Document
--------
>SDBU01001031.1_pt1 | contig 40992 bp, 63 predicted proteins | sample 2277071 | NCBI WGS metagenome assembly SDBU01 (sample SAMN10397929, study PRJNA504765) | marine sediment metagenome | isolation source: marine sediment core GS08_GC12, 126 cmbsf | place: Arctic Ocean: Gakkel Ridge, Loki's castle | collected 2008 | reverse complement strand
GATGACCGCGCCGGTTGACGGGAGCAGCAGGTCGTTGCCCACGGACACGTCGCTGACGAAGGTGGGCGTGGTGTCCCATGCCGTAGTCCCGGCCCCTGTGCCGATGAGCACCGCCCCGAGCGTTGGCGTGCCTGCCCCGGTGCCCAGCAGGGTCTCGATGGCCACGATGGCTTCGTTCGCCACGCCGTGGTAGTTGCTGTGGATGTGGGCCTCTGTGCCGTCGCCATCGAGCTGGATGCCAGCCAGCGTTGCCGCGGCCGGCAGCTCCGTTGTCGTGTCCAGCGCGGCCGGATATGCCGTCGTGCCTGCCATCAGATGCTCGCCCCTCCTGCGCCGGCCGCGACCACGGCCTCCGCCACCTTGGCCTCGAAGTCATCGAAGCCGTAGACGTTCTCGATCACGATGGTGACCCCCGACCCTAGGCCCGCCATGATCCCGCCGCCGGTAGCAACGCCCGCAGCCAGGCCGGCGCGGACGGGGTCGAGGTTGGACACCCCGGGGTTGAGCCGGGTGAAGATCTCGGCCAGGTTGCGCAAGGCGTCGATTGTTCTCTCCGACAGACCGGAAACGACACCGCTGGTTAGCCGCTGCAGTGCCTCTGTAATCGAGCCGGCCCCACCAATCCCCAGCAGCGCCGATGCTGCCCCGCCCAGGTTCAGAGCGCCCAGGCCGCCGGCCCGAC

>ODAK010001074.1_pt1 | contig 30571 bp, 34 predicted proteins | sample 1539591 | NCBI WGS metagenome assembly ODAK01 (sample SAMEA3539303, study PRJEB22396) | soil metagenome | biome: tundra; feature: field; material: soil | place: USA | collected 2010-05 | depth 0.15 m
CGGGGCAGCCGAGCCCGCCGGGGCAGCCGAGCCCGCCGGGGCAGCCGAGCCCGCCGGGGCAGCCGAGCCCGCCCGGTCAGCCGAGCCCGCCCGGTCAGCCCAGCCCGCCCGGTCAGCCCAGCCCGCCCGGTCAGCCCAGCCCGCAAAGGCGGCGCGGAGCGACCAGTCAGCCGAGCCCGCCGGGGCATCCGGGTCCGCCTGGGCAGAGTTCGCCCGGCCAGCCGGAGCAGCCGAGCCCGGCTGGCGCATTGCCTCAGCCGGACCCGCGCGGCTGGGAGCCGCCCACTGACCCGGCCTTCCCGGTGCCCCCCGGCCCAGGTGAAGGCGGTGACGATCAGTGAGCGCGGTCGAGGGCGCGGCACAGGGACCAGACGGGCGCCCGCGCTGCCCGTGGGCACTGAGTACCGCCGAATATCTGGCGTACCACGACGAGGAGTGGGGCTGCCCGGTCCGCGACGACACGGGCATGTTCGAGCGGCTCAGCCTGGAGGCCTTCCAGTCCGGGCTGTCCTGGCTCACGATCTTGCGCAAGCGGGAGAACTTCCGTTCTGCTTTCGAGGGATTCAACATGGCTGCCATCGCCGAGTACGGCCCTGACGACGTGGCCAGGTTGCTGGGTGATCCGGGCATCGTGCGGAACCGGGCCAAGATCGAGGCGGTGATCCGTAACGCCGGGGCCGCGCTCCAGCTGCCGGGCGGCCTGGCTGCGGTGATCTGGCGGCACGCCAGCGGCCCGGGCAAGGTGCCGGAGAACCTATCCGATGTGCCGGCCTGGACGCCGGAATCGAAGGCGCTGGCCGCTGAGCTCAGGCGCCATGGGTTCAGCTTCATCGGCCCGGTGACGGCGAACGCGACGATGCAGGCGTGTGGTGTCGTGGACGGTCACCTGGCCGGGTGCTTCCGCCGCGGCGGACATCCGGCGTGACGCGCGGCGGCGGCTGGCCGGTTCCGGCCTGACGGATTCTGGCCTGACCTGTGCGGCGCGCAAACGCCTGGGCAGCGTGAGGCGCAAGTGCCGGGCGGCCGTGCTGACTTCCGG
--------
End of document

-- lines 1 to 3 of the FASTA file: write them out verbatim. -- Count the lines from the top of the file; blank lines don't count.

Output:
>SDBU01001031.1_pt1 | contig 40992 bp, 63 predicted proteins | sample 2277071 | NCBI WGS metagenome assembly SDBU01 (sample SAMN10397929, study PRJNA504765) | marine sediment metagenome | isolation source: marine sediment core GS08_GC12, 126 cmbsf | place: Arctic Ocean: Gakkel Ridge, Loki's castle | collected 2008 | reverse complement strand
GATGACCGCGCCGGTTGACGGGAGCAGCAGGTCGTTGCCCACGGACACGTCGCTGACGAAGGTGGGCGTGGTGTCCCATGCCGTAGTCCCGGCCCCTGTGCCGATGAGCACCGCCCCGAGCGTTGGCGTGCCTGCCCCGGTGCCCAGCAGGGTCTCGATGGCCACGATGGCTTCGTTCGCCACGCCGTGGTAGTTGCTGTGGATGTGGGCCTCTGTGCCGTCGCCATCGAGCTGGATGCCAGCCAGCGTTGCCGCGGCCGGCAGCTCCGTTGTCGTGTCCAGCGCGGCCGGATATGCCGTCGTGCCTGCCATCAGATGCTCGCCCCTCCTGCGCCGGCCGCGACCACGGCCTCCGCCACCTTGGCCTCGAAGTCATCGAAGCCGTAGACGTTCTCGATCACGATGGTGACCCCCGACCCTAGGCCCGCCATGATCCCGCCGCCGGTAGCAACGCCCGCAGCCAGGCCGGCGCGGACGGGGTCGAGGTTGGACACCCCGGGGTTGAGCCGGGTGAAGATCTCGGCCAGGTTGCGCAAGGCGTCGATTGTTCTCTCCGACAGACCGGAAACGACACCGCTGGTTAGCCGCTGCAGTGCCTCTGTAATCGAGCCGGCCCCACCAATCCCCAGCAGCGCCGATGCTGCCCCGCCCAGGTTCAGAGCGCCCAGGCCGCCGGCCCGAC

>ODAK010001074.1_pt1 | contig 30571 bp, 34 predicted proteins | sample 1539591 | NCBI WGS metagenome assembly ODAK01 (sample SAMEA3539303, study PRJEB22396) | soil metagenome | biome: tundra; feature: field; material: soil | place: USA | collected 2010-05 | depth 0.15 m